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Art Review: Artists at the Source 2016


Art Review: Artists at the Source 2016 

By Jim Kelly

I’m not normally a fan of using French words in newspaper columns but when the subject of art is discussed, the Language of Love seems essential. Besides, because of his French daughter-in-law, Jacqueline, Jack Smith, long-time columnist for the L.A. Times, frequently peppered his sentences with parlez-vous. Not too much pepper, mind you, only enough to add a bite to his words.

Armed with this irrelevant piece of trivia, I went to see some new friends and old at Sebastopol Center for the Arts and Art at the Source (not to be confused with Art Trails) 22nd annual, free, self-guided, open studio tour of western Sonoma County artists. Yikes, that’s a mouthful. 

Whenever I see new art, I’m reminded of James Thurber’s famous line, “He knows all about art, but he doesn't know what he likes.” 

In my case, I may know more than I think I do but I think I know nothing. Ergo, the French.

Sterling Hoffmann

On the day Art at the Source began, a comfortably warm Saturday, I drove over to see four maestros who were gathered together at Sterling Hoffmann’s home in Sebastopol so, in fairness, the interview started with him. Sterling is an affable person as well as a fellow Veteran and his art clearly speaks for itself. 

My brain had difficulty fathoming the depth of style Sterling uses so, per usual, I turned the job over to my heart and relaxed as my eyes scanned his studio walls. I thought, c'est tres bon as I enjoyed his renditions of airplanes, cars and rustic barns. My mind was chanting, impressionist, but my heart whispered, “Lovely.”

Sterling told me, as a seasoned out door painter he often found it difficult and inefficient to locate a certain color while painting. While searching through his bag of paints he would find some tubes had leaked paint covering the entire contents of the bag. His solution was to patent cases to hold his tubes so they wouldn’t rupture making it easy for him to transport and use. You can find more information on his website.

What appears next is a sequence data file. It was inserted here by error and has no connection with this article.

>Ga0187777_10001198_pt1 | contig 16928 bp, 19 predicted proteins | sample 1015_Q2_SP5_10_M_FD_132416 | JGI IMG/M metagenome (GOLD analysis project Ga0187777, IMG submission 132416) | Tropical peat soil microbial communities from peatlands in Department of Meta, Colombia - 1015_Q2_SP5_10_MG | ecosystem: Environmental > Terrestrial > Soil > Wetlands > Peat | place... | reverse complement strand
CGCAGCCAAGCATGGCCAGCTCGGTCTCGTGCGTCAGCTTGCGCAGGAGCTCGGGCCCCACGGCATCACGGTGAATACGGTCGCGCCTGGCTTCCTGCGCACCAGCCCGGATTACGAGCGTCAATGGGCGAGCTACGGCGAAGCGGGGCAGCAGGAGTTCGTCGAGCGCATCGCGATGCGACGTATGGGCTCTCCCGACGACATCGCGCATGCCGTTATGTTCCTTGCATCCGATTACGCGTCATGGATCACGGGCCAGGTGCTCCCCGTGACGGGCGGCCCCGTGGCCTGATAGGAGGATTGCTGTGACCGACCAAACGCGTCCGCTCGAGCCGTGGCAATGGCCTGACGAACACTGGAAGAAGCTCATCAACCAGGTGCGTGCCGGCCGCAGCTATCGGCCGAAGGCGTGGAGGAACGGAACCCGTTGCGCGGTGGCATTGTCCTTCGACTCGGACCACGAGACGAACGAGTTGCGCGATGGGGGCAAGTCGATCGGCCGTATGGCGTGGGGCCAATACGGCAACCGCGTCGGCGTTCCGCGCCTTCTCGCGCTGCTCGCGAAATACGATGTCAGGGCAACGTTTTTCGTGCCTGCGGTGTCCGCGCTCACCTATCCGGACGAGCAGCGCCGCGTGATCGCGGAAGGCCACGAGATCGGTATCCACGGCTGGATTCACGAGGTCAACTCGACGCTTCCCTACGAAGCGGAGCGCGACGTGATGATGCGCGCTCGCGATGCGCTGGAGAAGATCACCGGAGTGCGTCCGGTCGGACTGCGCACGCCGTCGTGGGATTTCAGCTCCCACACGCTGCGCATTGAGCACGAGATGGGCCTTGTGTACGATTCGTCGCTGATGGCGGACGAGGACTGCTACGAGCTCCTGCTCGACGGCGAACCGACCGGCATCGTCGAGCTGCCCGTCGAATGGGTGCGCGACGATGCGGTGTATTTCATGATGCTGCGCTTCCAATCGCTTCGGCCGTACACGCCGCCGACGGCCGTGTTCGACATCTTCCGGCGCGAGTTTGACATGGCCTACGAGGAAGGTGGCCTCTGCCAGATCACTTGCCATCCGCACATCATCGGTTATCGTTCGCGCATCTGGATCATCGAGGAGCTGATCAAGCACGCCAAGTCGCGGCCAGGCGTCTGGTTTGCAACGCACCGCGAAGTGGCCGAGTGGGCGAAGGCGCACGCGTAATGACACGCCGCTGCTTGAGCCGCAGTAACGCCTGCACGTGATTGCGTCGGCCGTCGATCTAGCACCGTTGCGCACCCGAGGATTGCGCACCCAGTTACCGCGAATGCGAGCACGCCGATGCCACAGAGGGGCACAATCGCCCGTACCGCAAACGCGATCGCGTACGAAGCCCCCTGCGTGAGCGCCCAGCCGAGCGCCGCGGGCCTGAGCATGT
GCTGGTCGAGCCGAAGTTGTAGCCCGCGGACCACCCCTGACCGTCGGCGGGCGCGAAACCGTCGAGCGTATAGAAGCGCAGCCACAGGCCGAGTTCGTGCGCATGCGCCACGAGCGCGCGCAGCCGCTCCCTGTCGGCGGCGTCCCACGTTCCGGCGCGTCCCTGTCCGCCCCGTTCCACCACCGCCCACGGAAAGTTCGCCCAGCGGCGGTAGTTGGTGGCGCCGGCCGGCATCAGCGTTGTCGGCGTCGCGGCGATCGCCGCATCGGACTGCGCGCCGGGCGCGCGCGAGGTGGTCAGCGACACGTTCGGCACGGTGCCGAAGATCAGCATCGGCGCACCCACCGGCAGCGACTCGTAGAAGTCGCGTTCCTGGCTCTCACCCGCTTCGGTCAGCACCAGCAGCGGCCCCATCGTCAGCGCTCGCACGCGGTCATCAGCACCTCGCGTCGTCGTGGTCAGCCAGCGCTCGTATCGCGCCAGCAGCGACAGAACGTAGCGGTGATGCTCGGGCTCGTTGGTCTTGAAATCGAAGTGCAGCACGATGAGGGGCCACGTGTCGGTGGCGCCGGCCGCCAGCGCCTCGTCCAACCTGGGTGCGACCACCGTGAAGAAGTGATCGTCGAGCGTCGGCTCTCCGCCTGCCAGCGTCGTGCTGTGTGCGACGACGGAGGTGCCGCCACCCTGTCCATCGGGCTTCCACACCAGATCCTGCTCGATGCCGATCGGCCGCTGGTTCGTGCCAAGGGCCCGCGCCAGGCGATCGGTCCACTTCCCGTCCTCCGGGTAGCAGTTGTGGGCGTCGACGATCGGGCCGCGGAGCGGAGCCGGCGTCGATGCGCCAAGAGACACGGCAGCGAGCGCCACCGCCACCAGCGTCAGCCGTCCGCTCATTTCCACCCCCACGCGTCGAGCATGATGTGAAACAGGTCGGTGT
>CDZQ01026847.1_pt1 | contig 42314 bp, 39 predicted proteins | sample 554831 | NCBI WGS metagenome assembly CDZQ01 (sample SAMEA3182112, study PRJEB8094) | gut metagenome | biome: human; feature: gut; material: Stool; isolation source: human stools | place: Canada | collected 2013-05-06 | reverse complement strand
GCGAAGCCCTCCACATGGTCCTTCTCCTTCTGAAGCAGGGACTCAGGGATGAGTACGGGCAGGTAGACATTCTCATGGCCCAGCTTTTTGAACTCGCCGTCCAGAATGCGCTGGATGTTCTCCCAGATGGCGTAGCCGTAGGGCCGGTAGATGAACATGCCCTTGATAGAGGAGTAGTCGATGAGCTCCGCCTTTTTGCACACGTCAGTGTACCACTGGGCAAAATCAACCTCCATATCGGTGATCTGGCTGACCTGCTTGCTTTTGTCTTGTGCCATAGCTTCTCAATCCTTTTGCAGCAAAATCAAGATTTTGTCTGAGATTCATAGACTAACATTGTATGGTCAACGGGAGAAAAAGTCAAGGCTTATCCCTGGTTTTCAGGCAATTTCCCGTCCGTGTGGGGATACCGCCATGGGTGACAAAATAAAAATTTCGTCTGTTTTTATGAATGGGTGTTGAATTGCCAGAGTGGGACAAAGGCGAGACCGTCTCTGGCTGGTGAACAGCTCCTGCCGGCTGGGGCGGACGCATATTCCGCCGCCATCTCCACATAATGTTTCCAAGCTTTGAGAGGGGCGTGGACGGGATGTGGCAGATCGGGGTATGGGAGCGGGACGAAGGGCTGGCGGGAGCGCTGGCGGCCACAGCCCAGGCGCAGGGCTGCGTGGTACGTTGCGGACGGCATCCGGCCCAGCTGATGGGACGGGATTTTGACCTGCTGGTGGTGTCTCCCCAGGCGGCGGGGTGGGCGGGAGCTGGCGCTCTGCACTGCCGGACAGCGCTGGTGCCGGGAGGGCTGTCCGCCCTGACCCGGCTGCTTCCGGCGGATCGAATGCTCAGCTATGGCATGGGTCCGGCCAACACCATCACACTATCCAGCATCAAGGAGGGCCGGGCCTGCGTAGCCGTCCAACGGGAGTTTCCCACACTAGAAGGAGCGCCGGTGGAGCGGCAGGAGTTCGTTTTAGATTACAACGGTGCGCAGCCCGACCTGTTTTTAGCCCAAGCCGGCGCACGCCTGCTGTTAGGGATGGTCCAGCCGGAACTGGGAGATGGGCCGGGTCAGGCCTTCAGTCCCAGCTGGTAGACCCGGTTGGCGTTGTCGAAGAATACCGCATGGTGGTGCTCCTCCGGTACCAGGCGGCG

I asked Sterling what he enjoyed most about being involved with Art at the Source. He said he was able to meet new people who shared his love of art. 

Michelle Hoting

If you are lucky enough have someone in your life who is funny, friendly and just all around fantastic, you have a friend like Michelle Hoting. When she moved to West Sonoma, she made a leap of faith and changed careers from repairing antique jewelry, and managing at Cartier and Bulgari, to designing her own art. And art it is. 

“I didn’t know anyone when I moved here four years ago.” She said. “I thought it would take forever to make new acquaintances.” When you meet her, you’ll understand why she was so wrong. Think of your best friend. Michelle’s art jewelry is geologically compelling, mixing precious stones into aggregates with streams of silver flowing through each element.

According to her website, Michelle’s grandfather cofounded the Corpus Christi Gem and Mineral Society and she grew up surrounded with his rocks and stories of her mother and grandfather rockhounding on the King Ranch in Texas.  It wasn’t until she was at UT Austin that she ended up in the jewelry business thanks to her favorite Geology professor.

Bill Theis

Bill Theis is one of those rare men who can use both sides of his brain. A photographer by night (and day) and a physicist all the time. This strange mix of brilliance and talent produces some astounding photography. As a long time reporter, I don’t believe I’ve ever seen more energy and beauty in photography. 

I asked him the same question I asked the other artists (What does Art at the Source do for them) and he politely answered saying it makes him hold to a deadline. 

Now there’s a physicist for you. 

Victoria Kochergin

I’m especially fond of Victoria and her kind husband, Andrew, who were both there for me when I needed friends the most, so writing anything about her magnificent botanical art without falling into hyperbole up to my eyeballs is difficult. There’s the disclaimer. 

From the outside, Victoria looks much different than Michelle Hoting but inside, they’re the same spirit. I’m positive of this. Nobody doesn’t like Victoria. And nobody can see her work without having time and place suspended. Some art springs out but Victoria’s botanical drawings pull you in. 

And art judges know what I’m talking about. This year, she was invited to show a piece of her art at the famous Filoli Gardens’ 18th-Annual, International, Botanical Art Exhibition ( for the third year in a row. In additional, Victoria is a wine judge and an excellent one, I was told by another fan. 

Victoria loves spending hours upon hours drawing her plants and flowers in her quest to capture nature’s essence. “Every plant has its own unique beauty,” she told me. 

All in all, I had a lovely day meeting new friends and seeing Victoria and Andrew again and I know some may believe art is not as important as other things. However, in Jack Smith’s famous words, “Some things may be irrelevant, but then, Irrelevances have long memories.” 

Vive l’amour de l’art.